Stuff I Wrote Elsewhere

A new paper (actually came out last month, so not quite “snap snap” new) by Kostas Andreadis and Dennis Lettenmaier[1] looks at trends in drought severity and duration over the 20th century in the continental U.S. In much of the country, drought is getting less severe, but unfortunately not in the places that matter most – the arid west, where we humans are living closest to the water margins.

My take in this morning’s Journal.

[1] Andreadis, K. M., and D. P. Lettenmaier (2006), Trends in 20th century drought over the continental United States, Geophys. Res. Lett., 33, L10403, doi:10.1029/2006GL025711.


  1. Just out of curiosity, have these concerns (which have been out in various forms for a while now) had any noticable impact on land use plannung in your area?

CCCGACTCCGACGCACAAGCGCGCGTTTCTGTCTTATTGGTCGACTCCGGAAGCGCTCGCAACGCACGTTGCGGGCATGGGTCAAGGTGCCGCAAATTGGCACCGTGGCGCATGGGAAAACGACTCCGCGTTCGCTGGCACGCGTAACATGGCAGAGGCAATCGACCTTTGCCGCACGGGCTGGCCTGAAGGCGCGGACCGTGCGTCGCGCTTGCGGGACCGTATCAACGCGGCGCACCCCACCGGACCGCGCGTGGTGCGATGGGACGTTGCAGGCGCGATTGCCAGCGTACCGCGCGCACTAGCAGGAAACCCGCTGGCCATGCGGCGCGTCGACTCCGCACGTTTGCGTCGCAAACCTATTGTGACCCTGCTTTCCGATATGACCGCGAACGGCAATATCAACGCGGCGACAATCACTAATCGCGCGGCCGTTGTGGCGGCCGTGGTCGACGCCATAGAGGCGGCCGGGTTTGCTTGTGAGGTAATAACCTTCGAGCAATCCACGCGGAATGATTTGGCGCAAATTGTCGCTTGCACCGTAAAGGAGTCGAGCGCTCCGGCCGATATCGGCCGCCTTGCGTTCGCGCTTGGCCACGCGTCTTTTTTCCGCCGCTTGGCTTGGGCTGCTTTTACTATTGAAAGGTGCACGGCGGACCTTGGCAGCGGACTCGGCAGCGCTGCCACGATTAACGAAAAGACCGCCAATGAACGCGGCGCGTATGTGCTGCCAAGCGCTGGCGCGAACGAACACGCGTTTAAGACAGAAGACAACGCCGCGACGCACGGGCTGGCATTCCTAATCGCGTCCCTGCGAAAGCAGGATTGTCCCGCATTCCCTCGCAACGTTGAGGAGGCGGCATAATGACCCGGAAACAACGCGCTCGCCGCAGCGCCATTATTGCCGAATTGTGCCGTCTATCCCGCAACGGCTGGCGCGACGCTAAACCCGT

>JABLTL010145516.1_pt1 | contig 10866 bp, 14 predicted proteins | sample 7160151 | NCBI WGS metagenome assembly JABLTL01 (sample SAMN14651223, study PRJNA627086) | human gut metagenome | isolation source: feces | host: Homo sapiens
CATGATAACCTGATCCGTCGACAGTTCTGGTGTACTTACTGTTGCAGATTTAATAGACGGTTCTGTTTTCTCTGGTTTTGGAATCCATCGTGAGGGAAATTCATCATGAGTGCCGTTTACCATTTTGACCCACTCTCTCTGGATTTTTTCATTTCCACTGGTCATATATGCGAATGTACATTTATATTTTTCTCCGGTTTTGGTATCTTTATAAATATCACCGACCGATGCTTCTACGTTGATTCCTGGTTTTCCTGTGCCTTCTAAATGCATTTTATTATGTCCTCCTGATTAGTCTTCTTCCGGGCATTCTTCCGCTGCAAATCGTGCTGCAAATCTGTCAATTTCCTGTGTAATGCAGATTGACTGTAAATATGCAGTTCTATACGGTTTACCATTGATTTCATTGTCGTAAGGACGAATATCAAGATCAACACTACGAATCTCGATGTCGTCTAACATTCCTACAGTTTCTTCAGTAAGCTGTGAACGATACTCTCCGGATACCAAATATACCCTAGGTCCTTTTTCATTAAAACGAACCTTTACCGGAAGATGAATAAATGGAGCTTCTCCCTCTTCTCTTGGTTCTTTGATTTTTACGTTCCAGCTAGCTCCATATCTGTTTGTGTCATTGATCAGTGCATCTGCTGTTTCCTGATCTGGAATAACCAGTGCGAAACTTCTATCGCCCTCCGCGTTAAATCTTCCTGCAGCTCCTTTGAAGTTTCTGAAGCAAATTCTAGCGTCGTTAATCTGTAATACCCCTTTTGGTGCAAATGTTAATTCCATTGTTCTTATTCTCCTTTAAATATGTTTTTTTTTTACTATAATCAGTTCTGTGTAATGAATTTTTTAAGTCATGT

2. Great question. The short answer is “no”. For a longer answer, a great quote from a story by Josh Akers, a colleague who does a very good job covering land development issues on the western fringe of the Albuquerque Metro area:
    “Our immediate problem and reason we are meeting tonight is to ensure our future growth,” said John Kolessar, director of the city’s public infrastructure and engineering department. “We need to figure out how to get off this pumping permit, or squeeze additional units in under the current permit.”

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